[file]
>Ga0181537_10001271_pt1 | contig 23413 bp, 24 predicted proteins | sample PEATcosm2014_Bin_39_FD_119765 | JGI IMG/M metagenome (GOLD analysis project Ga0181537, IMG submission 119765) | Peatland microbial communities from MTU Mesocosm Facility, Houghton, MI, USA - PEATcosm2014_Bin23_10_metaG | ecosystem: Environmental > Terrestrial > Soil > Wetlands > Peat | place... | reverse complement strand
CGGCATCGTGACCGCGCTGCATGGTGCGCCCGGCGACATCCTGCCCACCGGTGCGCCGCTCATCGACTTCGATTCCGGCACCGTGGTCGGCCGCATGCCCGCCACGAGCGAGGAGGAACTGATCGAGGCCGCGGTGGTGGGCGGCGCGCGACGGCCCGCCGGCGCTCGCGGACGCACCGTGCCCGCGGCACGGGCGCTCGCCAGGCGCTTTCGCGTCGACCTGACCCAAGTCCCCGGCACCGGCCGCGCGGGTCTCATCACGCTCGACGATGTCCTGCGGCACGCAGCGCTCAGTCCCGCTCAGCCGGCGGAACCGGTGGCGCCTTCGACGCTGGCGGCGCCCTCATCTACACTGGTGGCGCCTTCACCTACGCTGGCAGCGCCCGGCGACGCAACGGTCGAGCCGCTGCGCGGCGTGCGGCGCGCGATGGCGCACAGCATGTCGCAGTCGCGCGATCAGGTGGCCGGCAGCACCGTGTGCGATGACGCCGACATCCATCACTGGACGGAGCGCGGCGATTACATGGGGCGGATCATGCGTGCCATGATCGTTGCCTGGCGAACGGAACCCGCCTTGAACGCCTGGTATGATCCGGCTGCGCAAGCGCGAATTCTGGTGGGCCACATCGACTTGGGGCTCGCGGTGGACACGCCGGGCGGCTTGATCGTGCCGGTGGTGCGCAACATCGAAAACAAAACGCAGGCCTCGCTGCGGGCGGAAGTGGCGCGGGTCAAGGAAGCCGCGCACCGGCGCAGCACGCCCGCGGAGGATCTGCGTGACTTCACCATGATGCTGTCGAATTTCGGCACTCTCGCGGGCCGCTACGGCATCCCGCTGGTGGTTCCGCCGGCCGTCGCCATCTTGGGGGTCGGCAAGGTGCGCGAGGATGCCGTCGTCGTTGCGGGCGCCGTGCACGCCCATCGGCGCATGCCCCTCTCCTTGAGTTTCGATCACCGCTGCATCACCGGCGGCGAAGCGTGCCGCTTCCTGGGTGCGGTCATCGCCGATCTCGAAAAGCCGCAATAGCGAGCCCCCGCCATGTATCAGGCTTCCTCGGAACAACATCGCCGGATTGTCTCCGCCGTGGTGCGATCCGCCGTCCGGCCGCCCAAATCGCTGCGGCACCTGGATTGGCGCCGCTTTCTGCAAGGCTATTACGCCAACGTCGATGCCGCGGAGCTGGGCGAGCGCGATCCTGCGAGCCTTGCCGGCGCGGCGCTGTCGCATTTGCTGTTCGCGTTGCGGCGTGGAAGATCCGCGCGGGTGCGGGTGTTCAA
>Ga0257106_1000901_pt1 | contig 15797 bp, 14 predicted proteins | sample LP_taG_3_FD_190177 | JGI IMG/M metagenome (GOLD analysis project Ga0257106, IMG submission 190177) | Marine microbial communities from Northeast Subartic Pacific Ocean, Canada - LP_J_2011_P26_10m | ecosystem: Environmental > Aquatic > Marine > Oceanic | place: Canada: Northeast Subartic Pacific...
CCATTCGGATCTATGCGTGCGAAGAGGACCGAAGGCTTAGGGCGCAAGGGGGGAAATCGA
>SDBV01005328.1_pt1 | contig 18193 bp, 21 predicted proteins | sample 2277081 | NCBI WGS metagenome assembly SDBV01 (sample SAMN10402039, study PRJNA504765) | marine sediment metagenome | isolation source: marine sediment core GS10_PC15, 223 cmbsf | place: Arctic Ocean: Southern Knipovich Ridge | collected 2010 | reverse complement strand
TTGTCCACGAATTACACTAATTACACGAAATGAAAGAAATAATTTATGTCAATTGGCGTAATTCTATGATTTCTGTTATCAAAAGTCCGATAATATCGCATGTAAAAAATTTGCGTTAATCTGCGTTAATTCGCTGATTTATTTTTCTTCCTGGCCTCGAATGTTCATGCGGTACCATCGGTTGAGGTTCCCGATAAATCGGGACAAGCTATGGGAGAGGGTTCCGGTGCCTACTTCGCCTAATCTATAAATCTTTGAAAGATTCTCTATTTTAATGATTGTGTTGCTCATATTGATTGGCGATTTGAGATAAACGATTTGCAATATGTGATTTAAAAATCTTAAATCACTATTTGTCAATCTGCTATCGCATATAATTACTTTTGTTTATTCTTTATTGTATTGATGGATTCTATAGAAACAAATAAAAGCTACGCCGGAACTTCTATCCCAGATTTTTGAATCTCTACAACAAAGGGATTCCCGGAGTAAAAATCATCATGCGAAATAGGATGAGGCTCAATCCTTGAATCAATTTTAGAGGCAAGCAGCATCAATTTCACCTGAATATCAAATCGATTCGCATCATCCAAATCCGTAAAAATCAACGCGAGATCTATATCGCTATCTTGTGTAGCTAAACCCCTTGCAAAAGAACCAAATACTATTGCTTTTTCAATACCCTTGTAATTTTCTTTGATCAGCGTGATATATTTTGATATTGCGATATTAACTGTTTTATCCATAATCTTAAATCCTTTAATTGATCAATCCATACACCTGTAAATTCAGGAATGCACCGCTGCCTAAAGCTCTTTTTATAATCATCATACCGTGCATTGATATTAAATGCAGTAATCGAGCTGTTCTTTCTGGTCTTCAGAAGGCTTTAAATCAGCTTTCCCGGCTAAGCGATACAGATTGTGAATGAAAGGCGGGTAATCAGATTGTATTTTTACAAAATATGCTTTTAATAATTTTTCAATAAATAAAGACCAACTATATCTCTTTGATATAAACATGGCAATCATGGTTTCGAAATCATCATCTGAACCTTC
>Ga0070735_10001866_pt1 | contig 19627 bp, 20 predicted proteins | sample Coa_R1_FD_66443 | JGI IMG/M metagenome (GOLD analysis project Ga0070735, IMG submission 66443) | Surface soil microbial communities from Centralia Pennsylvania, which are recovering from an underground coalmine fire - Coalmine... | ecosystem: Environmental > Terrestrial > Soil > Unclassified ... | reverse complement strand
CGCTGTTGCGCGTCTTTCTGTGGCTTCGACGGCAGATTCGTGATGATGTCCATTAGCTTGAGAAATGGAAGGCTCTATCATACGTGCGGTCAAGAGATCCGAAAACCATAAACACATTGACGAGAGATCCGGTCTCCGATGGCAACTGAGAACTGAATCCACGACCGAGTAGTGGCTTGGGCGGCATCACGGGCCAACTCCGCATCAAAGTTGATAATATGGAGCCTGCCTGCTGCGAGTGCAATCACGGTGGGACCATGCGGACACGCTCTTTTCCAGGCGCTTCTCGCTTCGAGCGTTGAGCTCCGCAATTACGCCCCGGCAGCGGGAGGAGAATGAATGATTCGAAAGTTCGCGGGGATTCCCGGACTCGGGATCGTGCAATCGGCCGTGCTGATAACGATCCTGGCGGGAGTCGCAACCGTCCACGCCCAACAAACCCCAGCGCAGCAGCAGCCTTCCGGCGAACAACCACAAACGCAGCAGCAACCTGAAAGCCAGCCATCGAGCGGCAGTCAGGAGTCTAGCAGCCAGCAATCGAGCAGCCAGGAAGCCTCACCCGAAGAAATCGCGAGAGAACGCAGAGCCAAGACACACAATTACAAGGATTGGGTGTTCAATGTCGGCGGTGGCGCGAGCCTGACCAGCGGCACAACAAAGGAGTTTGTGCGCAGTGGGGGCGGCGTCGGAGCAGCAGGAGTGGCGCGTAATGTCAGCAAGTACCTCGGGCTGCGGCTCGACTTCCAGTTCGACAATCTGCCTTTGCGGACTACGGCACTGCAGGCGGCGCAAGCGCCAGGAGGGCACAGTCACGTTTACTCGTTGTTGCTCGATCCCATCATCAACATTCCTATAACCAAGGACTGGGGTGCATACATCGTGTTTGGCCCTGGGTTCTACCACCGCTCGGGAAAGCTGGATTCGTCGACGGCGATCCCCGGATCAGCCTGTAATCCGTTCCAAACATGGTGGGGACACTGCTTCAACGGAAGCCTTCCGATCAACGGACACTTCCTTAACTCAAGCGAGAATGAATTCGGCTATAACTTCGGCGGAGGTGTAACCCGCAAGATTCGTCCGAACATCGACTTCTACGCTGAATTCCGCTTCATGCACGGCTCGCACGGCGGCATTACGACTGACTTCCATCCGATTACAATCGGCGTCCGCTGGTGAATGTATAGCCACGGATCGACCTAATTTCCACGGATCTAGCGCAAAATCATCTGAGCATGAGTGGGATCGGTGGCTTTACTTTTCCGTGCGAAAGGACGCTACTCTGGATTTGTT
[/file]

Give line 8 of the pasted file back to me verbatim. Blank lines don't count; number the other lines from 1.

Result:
CGCTGTTGCGCGTCTTTCTGTGGCTTCGACGGCAGATTCGTGATGATGTCCATTAGCTTGAGAAATGGAAGGCTCTATCATACGTGCGGTCAAGAGATCCGAAAACCATAAACACATTGACGAGAGATCCGGTCTCCGATGGCAACTGAGAACTGAATCCACGACCGAGTAGTGGCTTGGGCGGCATCACGGGCCAACTCCGCATCAAAGTTGATAATATGGAGCCTGCCTGCTGCGAGTGCAATCACGGTGGGACCATGCGGACACGCTCTTTTCCAGGCGCTTCTCGCTTCGAGCGTTGAGCTCCGCAATTACGCCCCGGCAGCGGGAGGAGAATGAATGATTCGAAAGTTCGCGGGGATTCCCGGACTCGGGATCGTGCAATCGGCCGTGCTGATAACGATCCTGGCGGGAGTCGCAACCGTCCACGCCCAACAAACCCCAGCGCAGCAGCAGCCTTCCGGCGAACAACCACAAACGCAGCAGCAACCTGAAAGCCAGCCATCGAGCGGCAGTCAGGAGTCTAGCAGCCAGCAATCGAGCAGCCAGGAAGCCTCACCCGAAGAAATCGCGAGAGAACGCAGAGCCAAGACACACAATTACAAGGATTGGGTGTTCAATGTCGGCGGTGGCGCGAGCCTGACCAGCGGCACAACAAAGGAGTTTGTGCGCAGTGGGGGCGGCGTCGGAGCAGCAGGAGTGGCGCGTAATGTCAGCAAGTACCTCGGGCTGCGGCTCGACTTCCAGTTCGACAATCTGCCTTTGCGGACTACGGCACTGCAGGCGGCGCAAGCGCCAGGAGGGCACAGTCACGTTTACTCGTTGTTGCTCGATCCCATCATCAACATTCCTATAACCAAGGACTGGGGTGCATACATCGTGTTTGGCCCTGGGTTCTACCACCGCTCGGGAAAGCTGGATTCGTCGACGGCGATCCCCGGATCAGCCTGTAATCCGTTCCAAACATGGTGGGGACACTGCTTCAACGGAAGCCTTCCGATCAACGGACACTTCCTTAACTCAAGCGAGAATGAATTCGGCTATAACTTCGGCGGAGGTGTAACCCGCAAGATTCGTCCGAACATCGACTTCTACGCTGAATTCCGCTTCATGCACGGCTCGCACGGCGGCATTACGACTGACTTCCATCCGATTACAATCGGCGTCCGCTGGTGAATGTATAGCCACGGATCGACCTAATTTCCACGGATCTAGCGCAAAATCATCTGAGCATGAGTGGGATCGGTGGCTTTACTTTTCCGTGCGAAAGGACGCTACTCTGGATTTGTT